Smart devices aren’t necessarily secure

With the increasing adoption of Industrial Internet of Things (IIoT) devices for critical infrastructure operations, users need to realize that just because a pervasively connected device is labeled "smart" doesn't mean it's "secure."

By Katherine Brocklehurst January 22, 2017

On October 21, 2016, a notably significant Internet security event occurred affecting millions of U.S. Internet users via an army of hacked Internet-connected devices. Normally, we don’t think too much about the security of our seemingly helpful and harmless home routers, DVRs, surveillance cameras, cable set-top boxes and other systems we use every day, though there are plenty of indicators we should attend to making them more secure.

In this case, the Mirai botnet—an army of infected routers, IP cameras, DVRs, CCTV and other Internet-connected devices—conducted a distributed denial of service (DDoS) attack against the Dyn Managed DNS infrastructure. Unable to handle Mirai’s barrage of traffic, Dyn could not direct Internet users to its clients’ Web platforms including Twitter, Netflix, and Amazon. Dyn battled the effects of the attacks for over 11 hours.

Mirai propagates by scanning the entire Internet for poorly configured devices. It tries default passwords and installs itself when successful. With 5.5 million potentially insecure "things" added to the Internet every day, botnets with Mirai-like capabilities are the new reality.

In the aftermath Dyn said, "This attack has opened up an important conversation about Internet security and volatility. Not only has it highlighted vulnerabilities in the security of Internet of Things (IoT) devices that need to be addressed, but it has also sparked further dialogue in the Internet infrastructure community about the future of the internet."

IIoT brings risk

What really merits our consideration is the increasing adoption of Industrial Internet of Things (IIoT) devices for critical infrastructure operations such as power, oil and gas, water and transportation as well as other critical sectors. Just because a pervasively connected device is labeled "smart" doesn’t infer it’s "secure."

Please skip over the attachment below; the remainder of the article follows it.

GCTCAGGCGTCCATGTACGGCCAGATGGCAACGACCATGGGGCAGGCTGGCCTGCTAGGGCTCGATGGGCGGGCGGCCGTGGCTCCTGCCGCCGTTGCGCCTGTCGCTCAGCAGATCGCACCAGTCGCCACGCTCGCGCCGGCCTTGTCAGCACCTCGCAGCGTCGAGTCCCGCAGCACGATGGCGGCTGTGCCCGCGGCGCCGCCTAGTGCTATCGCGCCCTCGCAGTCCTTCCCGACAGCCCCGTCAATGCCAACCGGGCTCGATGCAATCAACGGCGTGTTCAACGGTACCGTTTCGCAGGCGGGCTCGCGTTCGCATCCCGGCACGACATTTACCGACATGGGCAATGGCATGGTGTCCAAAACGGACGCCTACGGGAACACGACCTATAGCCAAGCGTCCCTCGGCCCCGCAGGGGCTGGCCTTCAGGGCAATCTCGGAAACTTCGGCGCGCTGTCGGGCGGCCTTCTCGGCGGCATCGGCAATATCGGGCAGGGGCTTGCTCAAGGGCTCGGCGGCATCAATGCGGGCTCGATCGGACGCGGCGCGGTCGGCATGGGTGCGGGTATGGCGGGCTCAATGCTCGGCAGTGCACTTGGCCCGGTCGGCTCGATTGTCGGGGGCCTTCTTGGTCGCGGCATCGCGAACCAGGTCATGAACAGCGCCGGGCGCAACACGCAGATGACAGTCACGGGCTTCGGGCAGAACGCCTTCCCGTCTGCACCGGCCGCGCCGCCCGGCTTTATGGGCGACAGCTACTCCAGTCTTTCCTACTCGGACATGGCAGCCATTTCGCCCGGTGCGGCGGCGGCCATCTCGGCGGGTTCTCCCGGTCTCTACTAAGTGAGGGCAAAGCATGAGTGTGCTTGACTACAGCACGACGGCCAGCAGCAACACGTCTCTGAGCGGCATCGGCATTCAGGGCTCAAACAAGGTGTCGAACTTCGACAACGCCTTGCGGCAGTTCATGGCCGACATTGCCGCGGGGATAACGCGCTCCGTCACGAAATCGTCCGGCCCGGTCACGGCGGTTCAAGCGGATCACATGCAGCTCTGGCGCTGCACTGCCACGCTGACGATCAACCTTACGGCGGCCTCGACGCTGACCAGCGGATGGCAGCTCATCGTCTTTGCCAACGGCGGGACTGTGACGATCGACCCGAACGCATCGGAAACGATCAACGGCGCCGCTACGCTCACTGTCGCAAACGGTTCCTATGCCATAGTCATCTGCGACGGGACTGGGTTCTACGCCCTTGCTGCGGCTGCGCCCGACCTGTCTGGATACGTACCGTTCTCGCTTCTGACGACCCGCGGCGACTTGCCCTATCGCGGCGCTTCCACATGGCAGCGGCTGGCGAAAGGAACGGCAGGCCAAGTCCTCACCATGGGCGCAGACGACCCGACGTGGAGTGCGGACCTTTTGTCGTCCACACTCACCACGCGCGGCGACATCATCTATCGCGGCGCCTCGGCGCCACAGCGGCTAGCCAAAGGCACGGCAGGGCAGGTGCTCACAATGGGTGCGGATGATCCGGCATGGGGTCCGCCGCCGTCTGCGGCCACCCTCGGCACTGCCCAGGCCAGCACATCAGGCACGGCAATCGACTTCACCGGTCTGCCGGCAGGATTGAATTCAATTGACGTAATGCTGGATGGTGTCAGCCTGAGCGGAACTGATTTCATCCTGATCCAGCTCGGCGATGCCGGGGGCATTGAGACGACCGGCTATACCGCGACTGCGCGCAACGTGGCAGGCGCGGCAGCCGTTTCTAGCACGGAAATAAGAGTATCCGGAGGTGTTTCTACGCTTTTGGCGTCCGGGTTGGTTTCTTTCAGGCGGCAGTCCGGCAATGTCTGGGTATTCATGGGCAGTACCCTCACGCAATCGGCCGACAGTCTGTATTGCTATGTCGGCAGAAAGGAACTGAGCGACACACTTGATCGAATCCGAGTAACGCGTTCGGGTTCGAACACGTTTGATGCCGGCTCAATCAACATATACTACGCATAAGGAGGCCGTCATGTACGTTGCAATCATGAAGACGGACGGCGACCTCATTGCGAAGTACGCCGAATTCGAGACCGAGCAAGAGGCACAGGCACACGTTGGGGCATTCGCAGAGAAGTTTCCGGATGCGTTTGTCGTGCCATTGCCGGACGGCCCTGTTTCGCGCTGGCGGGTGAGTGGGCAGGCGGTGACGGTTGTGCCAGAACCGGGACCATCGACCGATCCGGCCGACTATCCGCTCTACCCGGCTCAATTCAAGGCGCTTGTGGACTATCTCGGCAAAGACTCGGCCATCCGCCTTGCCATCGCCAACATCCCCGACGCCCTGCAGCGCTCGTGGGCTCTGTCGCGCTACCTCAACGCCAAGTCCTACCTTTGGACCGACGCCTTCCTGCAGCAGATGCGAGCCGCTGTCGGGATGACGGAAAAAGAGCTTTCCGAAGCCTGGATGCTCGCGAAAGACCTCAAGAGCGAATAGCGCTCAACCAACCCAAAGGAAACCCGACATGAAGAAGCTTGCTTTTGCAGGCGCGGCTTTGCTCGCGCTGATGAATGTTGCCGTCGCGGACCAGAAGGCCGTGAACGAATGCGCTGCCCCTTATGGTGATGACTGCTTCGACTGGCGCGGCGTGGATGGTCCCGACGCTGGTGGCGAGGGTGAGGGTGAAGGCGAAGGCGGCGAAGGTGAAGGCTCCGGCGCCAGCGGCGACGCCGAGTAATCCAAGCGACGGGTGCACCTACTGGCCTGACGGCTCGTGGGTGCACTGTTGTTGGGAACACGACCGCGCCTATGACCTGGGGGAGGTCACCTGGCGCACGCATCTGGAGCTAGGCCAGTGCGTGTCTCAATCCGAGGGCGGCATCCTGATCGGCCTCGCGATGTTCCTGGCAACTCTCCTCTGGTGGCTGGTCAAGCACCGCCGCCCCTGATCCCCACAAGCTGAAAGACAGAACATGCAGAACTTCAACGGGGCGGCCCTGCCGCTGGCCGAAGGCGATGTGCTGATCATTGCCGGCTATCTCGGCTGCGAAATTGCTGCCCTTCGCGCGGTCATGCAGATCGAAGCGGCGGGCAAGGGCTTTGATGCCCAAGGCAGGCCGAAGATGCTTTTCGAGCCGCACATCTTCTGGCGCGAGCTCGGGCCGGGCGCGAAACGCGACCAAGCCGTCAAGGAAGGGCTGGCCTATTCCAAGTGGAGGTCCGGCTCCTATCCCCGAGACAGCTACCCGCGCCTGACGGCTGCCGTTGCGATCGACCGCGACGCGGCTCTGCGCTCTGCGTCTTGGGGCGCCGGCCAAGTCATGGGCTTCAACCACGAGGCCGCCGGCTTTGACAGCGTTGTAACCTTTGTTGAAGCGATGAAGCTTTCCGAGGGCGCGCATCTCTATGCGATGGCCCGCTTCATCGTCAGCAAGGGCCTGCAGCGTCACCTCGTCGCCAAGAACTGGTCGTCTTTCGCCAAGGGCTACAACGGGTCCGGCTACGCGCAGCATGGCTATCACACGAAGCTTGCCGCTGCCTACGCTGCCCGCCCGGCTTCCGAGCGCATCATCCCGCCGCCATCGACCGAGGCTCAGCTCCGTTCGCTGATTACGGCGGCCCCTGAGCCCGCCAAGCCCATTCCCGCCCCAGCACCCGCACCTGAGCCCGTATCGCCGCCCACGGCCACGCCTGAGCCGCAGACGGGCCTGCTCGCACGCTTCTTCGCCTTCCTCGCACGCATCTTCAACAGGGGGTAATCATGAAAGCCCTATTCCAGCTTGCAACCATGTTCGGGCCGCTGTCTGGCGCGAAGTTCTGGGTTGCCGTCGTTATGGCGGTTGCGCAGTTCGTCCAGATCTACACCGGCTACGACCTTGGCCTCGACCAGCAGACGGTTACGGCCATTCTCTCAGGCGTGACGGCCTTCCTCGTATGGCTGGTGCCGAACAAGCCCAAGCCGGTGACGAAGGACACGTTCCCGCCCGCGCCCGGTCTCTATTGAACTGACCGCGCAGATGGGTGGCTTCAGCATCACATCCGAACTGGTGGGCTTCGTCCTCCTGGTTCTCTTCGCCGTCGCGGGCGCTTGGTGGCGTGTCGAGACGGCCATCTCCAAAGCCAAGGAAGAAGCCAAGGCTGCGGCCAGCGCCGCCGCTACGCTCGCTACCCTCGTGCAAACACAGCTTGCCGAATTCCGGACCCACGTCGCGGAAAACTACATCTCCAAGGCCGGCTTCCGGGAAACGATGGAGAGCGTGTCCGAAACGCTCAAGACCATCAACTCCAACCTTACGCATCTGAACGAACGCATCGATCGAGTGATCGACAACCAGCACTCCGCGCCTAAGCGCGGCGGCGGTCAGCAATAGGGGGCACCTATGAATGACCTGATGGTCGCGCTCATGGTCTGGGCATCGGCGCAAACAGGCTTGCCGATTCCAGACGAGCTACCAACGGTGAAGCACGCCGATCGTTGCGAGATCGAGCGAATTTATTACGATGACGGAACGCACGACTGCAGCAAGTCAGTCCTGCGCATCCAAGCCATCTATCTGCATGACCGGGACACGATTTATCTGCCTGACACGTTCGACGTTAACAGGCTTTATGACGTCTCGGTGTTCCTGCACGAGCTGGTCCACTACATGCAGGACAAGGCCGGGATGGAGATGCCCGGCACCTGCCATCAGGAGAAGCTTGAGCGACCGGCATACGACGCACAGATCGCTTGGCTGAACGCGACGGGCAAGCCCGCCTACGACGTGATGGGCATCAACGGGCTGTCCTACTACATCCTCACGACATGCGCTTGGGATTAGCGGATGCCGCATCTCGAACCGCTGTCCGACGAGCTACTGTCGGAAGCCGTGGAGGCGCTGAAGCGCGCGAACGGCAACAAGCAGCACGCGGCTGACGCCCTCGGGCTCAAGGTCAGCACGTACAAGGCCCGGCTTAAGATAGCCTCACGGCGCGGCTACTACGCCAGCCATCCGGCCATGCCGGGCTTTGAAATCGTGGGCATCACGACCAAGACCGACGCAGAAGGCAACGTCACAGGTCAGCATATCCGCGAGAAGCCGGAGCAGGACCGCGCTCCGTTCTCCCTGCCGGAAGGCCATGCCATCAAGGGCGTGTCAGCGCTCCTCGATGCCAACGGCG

"You have to realize that the attacks on Dyn are among the most devastating DDoS attacks ever seen," said Sean McBride, lead analyst for critical infrastructure at FireEye’s iSight Intelligence division. "I don’t doubt that creative attackers can identify and target Internet-based services that support critical infrastructure, potentially achieving and/or magnifying physical, real-world consequences with these types of attacks."

Botnet’s long legacy

The Department of Homeland Security (DHS) Industrial Control System – Cyber Emergency Response Team (ICS-CERT) logged these types of attacks as part of its incident response analysis and has issued numerous reports and advisories since 2009. Further, there is real concern regarding Mirai and other botnet attacks such that ICS-CERT issued Alert (TA16-288A).

We haven’t seen the end of this type of attack—botnet software has been made publicly available and requires little skill for various threat actors to begin tinkering with it. The Mirai botnet DDoS attack on Dyn was highly sophisticated and orchestrated in a specific manner to cause the greatest possible outage, but the application of this type of attack against industrial organizations could not only disrupt industrial products and services but could potentially impact public safety.

Information, mitigation, prevention

Does your industrial organization use wireless routers, cloud services in the production network, SSH or Telnet for remote administrative access or routinely allow trusted employees and contractors to attach their laptops, tablet devices or USBs into systems under maintenance? Many do—these are common use cases within industrial environments. However, as more and more pervasively connected "things" take advantage of new Internet connections, processes and services, our growing dependence is not keeping pace with increasing security concerns.

Katherine Brocklehurst is with Belden’s industrial IT group. Her area of responsibility covers industrial networking equipment and cyber security products across four product lines and multiple market segments. She has 20 years of experience in network security, most recently with Tripwire. This content originally appeared on ISSSource is a CFE Media content partner. Edited by Chris Vavra, production editor, CFE Media, Control Engineering,

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